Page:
health care fraud and abuse
Home health agencies (HHAs) provide health care services to assist individuals with a disability, or who are ill, injured, or elderly. It is a cost-effective and convenient method of receiving quality care that is provided from the comfort of the patient’s own home. While HHAs have been around for years, primarily to serve the elderly and avoid hospitalization, the post-pandemic “at-home” era has made it the fastest-growing healthcare industry in the country. However, the high demands and good intentions of instilling home health agencies come with its adverse counterpart- fraud and abuse.
In the fight against COVID-19, healthcare innovation has been unprecedented. New technology, protocols, and laws have changed the way healthcare functions. However, physician compensation remains complex, burdensome, and often contentious. Physician compensation has always invited compliance risks, operational bottlenecks, and administrative burdens, but now, innovative hospitals are simplifying the process with automation.
Recently, pharmaceutical companies are gaining increased notoriety for violations of the False Claims Act, the Anti-Kickback Statute, and general fraudulent practices directed toward physicians and medical care providers with the intent to increase profits. In 2019, Avanir Pharmaceuticals settled with the Department of Justice to pay more than $108 million of criminal penalties and civil damages for engaging in kickbacks with physicians, and misleading marketing of their drug Nudexta for unapproved purposes. Then, in May of 2021, Incyte Corp., a Delaware-based pharmaceutical manufacturer agreed to pay $12.6 million for unspecified damages arising under a violation of the Federal False Claims Act for improperly using an independent foundation to cover copays of individuals consuming Incyte’s cancer drug, Jakafi. Despite widespread prosecutions against pharmaceutical drug manufacturers, and the fraud deterrent provisions of the False Claims Act, the risk of fraud and remuneration still runs high in relationships between healthcare professionals and pharmaceutical companies.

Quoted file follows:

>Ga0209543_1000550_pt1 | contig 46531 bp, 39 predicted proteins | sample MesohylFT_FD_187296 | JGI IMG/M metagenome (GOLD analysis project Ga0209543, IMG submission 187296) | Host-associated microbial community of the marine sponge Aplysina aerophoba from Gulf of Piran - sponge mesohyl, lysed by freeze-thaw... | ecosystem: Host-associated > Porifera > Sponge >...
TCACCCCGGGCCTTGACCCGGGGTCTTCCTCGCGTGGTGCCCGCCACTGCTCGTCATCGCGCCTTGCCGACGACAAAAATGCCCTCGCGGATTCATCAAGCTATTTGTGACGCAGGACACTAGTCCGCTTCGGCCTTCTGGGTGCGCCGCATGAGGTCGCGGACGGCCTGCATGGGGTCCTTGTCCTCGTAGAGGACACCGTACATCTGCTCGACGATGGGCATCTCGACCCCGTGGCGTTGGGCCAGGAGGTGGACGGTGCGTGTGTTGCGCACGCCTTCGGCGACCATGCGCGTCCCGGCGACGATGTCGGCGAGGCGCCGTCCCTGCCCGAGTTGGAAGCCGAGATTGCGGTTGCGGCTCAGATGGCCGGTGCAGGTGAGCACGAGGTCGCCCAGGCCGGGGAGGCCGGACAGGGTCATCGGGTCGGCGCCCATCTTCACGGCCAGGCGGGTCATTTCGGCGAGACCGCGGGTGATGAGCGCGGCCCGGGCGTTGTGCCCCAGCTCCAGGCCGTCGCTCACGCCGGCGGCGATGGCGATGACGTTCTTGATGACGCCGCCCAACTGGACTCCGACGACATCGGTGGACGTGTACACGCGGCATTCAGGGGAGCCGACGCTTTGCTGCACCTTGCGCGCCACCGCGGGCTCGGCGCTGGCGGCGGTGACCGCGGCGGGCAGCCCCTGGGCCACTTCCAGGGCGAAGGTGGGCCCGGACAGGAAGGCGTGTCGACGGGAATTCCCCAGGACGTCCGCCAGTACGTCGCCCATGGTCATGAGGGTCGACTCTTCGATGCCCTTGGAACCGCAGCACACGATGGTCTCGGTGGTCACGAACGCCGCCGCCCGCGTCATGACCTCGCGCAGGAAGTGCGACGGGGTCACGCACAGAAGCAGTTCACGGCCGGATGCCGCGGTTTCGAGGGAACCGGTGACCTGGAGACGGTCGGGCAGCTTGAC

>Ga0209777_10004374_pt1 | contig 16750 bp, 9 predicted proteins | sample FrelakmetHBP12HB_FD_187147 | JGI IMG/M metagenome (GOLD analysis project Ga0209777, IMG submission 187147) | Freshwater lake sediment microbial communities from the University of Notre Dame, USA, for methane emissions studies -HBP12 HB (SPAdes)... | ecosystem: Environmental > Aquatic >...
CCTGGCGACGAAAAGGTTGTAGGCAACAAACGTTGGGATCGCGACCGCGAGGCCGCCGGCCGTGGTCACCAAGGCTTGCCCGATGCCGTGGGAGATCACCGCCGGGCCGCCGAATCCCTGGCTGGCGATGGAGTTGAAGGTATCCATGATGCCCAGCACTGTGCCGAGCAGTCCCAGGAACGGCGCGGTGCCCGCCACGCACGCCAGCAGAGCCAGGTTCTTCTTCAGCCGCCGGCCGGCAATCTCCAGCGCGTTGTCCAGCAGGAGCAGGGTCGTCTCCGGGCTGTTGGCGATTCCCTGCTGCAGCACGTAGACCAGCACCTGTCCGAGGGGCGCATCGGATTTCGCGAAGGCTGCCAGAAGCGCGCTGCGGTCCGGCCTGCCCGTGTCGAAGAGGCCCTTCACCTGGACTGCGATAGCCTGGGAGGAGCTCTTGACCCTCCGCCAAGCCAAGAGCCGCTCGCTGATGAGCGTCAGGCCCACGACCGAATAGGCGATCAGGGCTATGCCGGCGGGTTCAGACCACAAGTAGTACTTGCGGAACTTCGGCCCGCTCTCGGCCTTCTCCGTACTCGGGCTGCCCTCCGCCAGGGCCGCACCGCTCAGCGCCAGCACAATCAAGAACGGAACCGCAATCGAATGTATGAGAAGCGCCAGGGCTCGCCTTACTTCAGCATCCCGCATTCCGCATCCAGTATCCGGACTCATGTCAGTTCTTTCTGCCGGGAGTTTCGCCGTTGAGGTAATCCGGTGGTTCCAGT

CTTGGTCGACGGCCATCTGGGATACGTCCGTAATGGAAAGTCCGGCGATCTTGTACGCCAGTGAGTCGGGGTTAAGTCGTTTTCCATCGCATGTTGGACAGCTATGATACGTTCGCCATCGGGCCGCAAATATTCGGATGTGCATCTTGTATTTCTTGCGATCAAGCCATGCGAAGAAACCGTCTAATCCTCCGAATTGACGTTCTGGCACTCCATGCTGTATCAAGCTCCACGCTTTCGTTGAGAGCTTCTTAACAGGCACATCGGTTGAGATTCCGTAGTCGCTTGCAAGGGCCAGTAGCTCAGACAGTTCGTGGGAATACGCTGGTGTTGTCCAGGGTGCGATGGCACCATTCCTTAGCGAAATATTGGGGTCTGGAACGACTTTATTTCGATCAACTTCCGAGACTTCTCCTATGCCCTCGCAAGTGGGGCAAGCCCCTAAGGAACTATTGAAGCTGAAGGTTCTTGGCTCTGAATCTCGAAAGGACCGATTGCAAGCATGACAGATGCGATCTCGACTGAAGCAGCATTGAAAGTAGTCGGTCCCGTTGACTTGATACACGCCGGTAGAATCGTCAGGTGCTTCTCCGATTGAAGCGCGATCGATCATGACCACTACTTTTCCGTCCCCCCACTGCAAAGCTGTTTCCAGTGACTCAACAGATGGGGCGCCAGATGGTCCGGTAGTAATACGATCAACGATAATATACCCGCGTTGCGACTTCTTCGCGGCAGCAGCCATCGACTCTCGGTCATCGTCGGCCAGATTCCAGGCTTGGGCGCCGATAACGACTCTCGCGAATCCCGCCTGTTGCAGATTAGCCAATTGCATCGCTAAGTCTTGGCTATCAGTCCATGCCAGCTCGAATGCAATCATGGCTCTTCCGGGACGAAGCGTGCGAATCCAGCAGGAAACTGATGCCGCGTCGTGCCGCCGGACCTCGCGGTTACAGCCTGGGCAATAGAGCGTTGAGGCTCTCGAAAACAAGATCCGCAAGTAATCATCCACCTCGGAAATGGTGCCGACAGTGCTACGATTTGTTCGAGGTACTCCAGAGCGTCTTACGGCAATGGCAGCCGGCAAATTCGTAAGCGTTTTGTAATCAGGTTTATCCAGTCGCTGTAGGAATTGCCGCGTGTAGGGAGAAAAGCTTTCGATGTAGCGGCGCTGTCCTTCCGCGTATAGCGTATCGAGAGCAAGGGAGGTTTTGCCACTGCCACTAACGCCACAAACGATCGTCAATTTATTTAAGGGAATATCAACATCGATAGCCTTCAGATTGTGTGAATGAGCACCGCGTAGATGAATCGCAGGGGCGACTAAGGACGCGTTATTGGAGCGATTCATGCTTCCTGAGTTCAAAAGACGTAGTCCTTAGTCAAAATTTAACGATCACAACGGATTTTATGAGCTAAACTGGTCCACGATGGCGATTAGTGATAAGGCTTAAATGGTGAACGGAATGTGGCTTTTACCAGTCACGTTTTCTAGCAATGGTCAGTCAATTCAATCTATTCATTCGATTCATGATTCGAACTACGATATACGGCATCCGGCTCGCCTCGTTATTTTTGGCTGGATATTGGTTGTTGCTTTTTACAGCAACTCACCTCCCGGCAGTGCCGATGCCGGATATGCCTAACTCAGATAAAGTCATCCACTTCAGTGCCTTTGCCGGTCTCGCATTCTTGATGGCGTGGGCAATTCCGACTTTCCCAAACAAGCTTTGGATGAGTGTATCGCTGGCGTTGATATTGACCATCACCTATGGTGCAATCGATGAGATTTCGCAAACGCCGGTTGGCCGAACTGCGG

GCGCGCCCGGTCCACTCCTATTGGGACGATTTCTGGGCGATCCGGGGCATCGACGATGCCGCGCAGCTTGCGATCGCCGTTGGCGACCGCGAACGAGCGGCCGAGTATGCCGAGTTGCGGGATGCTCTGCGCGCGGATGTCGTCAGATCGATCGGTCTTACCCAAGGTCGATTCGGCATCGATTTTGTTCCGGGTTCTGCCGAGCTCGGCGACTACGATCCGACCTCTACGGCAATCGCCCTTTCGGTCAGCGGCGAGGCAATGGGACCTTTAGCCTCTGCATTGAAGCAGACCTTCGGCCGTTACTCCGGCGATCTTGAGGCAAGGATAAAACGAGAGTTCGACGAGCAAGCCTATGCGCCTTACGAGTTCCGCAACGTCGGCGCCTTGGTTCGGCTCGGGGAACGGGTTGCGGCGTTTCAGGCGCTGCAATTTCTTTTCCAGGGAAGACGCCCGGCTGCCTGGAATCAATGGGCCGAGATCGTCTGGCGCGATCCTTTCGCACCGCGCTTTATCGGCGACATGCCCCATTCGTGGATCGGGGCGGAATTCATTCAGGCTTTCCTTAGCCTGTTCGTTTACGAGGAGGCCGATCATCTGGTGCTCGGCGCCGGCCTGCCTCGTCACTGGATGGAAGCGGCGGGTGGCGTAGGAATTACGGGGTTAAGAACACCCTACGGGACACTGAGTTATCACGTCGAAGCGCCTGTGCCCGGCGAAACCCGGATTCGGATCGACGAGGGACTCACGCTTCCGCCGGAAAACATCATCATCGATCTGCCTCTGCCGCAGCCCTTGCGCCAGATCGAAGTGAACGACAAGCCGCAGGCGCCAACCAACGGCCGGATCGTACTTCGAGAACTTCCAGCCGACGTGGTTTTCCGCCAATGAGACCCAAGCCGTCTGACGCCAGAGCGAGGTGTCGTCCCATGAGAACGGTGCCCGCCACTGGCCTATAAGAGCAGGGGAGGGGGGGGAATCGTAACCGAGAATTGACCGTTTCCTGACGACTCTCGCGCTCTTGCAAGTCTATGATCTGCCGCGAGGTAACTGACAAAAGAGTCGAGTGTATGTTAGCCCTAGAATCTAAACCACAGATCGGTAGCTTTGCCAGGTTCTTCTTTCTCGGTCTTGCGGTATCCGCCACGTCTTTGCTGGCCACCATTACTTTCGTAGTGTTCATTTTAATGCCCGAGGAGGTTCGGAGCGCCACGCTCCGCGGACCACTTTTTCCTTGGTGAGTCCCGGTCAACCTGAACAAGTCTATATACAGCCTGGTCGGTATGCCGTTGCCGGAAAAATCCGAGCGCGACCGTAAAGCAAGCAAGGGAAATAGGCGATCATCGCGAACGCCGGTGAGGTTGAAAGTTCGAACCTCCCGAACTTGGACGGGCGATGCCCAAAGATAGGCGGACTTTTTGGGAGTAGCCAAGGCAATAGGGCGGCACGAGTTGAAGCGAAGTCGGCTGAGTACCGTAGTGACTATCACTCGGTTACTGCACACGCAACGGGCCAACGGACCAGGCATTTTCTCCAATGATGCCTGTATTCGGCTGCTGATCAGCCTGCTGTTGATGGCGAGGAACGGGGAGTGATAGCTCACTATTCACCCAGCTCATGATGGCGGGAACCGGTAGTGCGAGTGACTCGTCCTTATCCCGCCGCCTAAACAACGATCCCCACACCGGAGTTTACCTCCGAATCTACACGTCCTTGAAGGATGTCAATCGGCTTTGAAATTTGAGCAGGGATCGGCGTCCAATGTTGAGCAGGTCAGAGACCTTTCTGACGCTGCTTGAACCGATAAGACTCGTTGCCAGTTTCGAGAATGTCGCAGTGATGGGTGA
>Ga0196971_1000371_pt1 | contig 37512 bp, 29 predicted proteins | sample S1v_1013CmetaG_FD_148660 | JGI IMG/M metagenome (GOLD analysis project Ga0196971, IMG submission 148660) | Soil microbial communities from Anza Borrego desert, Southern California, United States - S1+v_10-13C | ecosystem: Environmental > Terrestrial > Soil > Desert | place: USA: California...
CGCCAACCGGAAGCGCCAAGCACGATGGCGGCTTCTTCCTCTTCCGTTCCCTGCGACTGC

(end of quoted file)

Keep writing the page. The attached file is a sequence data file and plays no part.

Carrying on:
This summer I had the opportunity to intern with the Office of Inspector General for the U.S. Department of Health and Human Services (OIG) in Washington, DC. I thoroughly enjoyed my time with OIG, and I learned a great deal about health care fraud, waste, and abuse. In spending my summer with OIG, I had a glimpse into the powerful regulatory bodies that protect the health care market from abuse. As I move forward with my career in regulatory work, I will take with me the invaluable experiences and skills from my internship.